With no sports to watch, I turned to MLB The Show 20 to fill the void of Northwestern sports. I took to the game’s career mode, Road to the Show, and simulated the careers of Northwestern’s three players drafted last year: Jack Dunn, Alex Erro and Nick Paciorek. Road to the Show begins with player creation and a draft showcase, and it ultimately leads to the player starting out in Double-A (AA) for the 2020 season. A player’s individual attributes, such as contact and fielding ability, can be increased through gameplay and mini-games. Here’s how the first three years of Dunn’s career played out:
The character creation for Dunn was pretty simple. He is a pure shortstop who excels in small ball. Dunn struggled to hit in the scout showcase but put on a clinic from the shortstop position. He hit well in the games themselves, going 5-for-10 with a double, three RBIs and a run in two games. Dunn was drafted by the Nationals in the 15th round, five rounds earlier than in real life. He was ultimately assigned to the Harrisburg Senators, the Nationals’ AA affiliate.
The Senators started hot, but Dunn did not. Through the first 10 games of the season, Dunn hit only .161, but due to his strong play in the field, he kept his starting spot with his team sitting at 8-2. Dunn began to heat up from the plate, raising his average to .250, but the rest of the team got cold. With the season skidding out of control, the manager wanted to make some changes, so he moved Dunn to third base. When the team needed him, Dunn stepped up, and his hot streak led the Senators to a winning record at the All-Star break. Hitting .283 with 19 RBIs and an on-base percentage of .343, Dunn drew some eyes and was named to the All-Star team.
With the team struggling in the second half of the season, he didn’t get much attention. However, he finished a quality season with an average of .284, 35 RBIs and an OBP of .359.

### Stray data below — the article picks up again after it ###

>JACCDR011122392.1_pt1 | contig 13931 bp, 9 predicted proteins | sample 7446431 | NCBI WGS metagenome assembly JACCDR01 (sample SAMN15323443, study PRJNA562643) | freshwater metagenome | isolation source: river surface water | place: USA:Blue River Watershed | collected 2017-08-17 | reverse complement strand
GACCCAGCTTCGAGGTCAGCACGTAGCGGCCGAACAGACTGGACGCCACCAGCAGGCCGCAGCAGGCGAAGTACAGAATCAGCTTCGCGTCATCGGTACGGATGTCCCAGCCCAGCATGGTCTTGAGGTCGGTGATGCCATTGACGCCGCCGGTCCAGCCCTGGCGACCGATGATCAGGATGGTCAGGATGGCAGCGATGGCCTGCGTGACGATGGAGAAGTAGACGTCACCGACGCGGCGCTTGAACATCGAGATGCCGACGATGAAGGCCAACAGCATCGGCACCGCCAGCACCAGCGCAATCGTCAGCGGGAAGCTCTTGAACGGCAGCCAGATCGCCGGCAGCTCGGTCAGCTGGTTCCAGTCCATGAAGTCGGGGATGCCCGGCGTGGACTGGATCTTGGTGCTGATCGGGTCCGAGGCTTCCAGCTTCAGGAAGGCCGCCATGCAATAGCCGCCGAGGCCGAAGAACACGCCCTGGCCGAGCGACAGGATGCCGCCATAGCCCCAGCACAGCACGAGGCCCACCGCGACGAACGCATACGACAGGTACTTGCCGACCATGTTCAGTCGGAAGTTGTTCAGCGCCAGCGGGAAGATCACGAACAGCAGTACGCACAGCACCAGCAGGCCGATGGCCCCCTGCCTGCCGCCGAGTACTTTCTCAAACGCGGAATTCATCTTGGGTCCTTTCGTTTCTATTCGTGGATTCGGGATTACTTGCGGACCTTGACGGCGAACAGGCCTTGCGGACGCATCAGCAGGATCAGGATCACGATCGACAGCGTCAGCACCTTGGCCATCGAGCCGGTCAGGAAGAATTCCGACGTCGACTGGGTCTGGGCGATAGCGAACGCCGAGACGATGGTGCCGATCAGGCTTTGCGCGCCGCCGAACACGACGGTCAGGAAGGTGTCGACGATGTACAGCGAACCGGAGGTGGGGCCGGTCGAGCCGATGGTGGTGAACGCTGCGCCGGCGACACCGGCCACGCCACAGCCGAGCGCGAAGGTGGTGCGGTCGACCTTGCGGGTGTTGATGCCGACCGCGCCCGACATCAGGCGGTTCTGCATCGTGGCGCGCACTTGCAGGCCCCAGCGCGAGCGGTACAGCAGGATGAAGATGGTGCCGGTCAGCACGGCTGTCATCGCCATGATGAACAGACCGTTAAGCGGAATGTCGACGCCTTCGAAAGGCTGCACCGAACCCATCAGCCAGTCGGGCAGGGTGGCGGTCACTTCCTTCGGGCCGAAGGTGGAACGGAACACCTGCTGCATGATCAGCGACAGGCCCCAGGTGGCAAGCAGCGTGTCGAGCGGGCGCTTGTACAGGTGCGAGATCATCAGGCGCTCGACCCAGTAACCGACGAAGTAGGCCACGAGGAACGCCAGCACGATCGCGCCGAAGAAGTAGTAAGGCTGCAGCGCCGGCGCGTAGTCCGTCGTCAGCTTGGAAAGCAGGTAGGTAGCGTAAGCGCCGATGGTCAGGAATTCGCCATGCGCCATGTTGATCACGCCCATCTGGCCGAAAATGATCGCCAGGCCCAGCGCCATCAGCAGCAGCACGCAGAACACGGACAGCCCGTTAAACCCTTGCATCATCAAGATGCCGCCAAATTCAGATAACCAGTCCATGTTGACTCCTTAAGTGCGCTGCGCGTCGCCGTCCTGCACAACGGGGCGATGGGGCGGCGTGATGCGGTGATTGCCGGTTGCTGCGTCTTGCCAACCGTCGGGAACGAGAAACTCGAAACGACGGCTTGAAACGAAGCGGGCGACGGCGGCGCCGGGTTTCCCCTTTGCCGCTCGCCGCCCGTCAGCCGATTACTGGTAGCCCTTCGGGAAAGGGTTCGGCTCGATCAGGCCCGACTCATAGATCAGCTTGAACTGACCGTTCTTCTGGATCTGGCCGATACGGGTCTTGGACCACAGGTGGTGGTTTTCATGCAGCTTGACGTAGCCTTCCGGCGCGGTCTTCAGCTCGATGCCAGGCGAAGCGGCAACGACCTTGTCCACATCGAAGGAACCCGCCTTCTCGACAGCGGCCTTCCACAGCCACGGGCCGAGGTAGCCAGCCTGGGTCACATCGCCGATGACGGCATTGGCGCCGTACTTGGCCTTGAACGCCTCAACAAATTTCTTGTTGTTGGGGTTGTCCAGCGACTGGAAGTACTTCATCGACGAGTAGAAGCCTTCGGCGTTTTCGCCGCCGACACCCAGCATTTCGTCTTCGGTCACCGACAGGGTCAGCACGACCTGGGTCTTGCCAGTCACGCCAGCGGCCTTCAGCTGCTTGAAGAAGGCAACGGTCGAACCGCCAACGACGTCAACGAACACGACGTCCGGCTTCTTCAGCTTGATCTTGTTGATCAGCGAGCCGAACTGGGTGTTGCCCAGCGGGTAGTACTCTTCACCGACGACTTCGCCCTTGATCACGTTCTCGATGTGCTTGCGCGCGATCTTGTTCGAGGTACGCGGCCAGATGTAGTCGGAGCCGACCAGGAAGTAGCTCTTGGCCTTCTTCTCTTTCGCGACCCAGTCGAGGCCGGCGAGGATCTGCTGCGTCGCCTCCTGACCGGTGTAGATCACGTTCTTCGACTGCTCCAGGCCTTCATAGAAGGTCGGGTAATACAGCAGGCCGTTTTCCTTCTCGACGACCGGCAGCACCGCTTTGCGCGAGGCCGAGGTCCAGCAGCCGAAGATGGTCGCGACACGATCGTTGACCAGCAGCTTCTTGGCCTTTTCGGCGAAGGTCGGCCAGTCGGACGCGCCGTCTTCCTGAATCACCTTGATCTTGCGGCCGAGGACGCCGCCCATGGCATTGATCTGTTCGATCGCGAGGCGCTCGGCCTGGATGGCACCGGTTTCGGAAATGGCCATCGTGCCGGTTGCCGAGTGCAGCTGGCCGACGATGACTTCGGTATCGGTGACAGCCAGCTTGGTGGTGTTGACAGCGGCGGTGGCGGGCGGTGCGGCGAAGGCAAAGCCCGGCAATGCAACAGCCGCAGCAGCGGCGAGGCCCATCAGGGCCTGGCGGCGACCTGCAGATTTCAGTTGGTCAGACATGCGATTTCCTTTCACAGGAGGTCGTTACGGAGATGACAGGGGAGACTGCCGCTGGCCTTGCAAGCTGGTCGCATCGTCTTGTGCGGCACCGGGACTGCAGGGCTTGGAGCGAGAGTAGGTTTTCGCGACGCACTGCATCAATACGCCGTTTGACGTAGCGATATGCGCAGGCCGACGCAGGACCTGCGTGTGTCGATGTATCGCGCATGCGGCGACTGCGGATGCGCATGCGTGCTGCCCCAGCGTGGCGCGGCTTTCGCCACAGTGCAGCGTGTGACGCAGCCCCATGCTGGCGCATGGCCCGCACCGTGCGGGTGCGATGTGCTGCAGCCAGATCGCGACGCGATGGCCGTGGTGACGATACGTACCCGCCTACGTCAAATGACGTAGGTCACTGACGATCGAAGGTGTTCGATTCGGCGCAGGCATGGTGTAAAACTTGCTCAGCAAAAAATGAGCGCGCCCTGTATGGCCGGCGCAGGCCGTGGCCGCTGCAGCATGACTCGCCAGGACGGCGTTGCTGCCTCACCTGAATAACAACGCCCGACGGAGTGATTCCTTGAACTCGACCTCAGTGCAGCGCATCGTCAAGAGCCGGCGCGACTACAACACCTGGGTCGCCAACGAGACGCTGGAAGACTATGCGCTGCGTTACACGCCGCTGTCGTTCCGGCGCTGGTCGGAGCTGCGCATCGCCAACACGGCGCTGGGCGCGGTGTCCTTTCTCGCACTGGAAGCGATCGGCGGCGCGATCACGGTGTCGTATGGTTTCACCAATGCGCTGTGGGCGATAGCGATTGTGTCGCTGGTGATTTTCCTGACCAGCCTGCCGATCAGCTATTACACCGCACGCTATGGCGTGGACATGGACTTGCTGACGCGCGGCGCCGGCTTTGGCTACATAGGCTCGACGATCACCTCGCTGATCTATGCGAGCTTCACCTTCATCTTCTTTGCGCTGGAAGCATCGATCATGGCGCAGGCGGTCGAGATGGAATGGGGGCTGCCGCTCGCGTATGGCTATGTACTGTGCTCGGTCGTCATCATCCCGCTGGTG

Dunn eventually got the promotion his play warranted. Midway through the offseason, he signed a one-year contract worth $90,000 to start for the Nationals at the AAA level. The relationship was short-lived, as Dunn was quickly dealt to the Pittsburgh Pirates.
Dunn didn’t make the Spring Training roster but got to start the season at the AAA level, landing at the top of the depth chart for the Indianapolis Indians, the Pirates’ affiliate. With Dunn hitting well and his team struggling, he was an easy choice to represent the Indians in the AAA All-Star Game. He entered the break hitting .283 with a home run, 34 RBIs and an OBP of .333. He had an unassuming midsummer classic, going 2-for-5 from the plate with two singles, no RBIs and no runs.
Two games after the ASG, he sustained a finger contusion and chose to go on the IL. This may have been the wrong choice, as Dunn slumped after his return, adding only 14 RBIs and lowering his season-long batting average to .278 and his OBP to .333.
Despite his overall solid season, Dunn saw his pay take a hit and was signed a one-year deal for $80,000 to remain a starter at the Triple-A level.
Despite being a starter for the AAA affiliate, Dunn once again saw no playing time during spring training. He struggled early in the season, hitting .111 through the first 10 games. He bounced back but not to the success he had in the prior season. Dunn entered the break hitting .264 with 22 RBIs and an OBP of .343, missing the All-Star team.
It wasn’t the season that Dunn wanted, as he ended the season hitting .272, six percentage points below his average from the season before. His 39 RBIs was lower than his second-year total of 48, but his .352 OBP marked an improvement.
The poor campaign hurt Dunn greatly. While he was projected to get called up, he only received an offer to play on Indy’s bench — a one-year deal for $79,000. Although it didn’t happen this year, I would be surprised if Dunn didn’t end up in the pros, both in the game and in real life. With a ton of passion, a solid bat and the capacity to lead, Dunn will likely be a valuable addition to any team he plays for.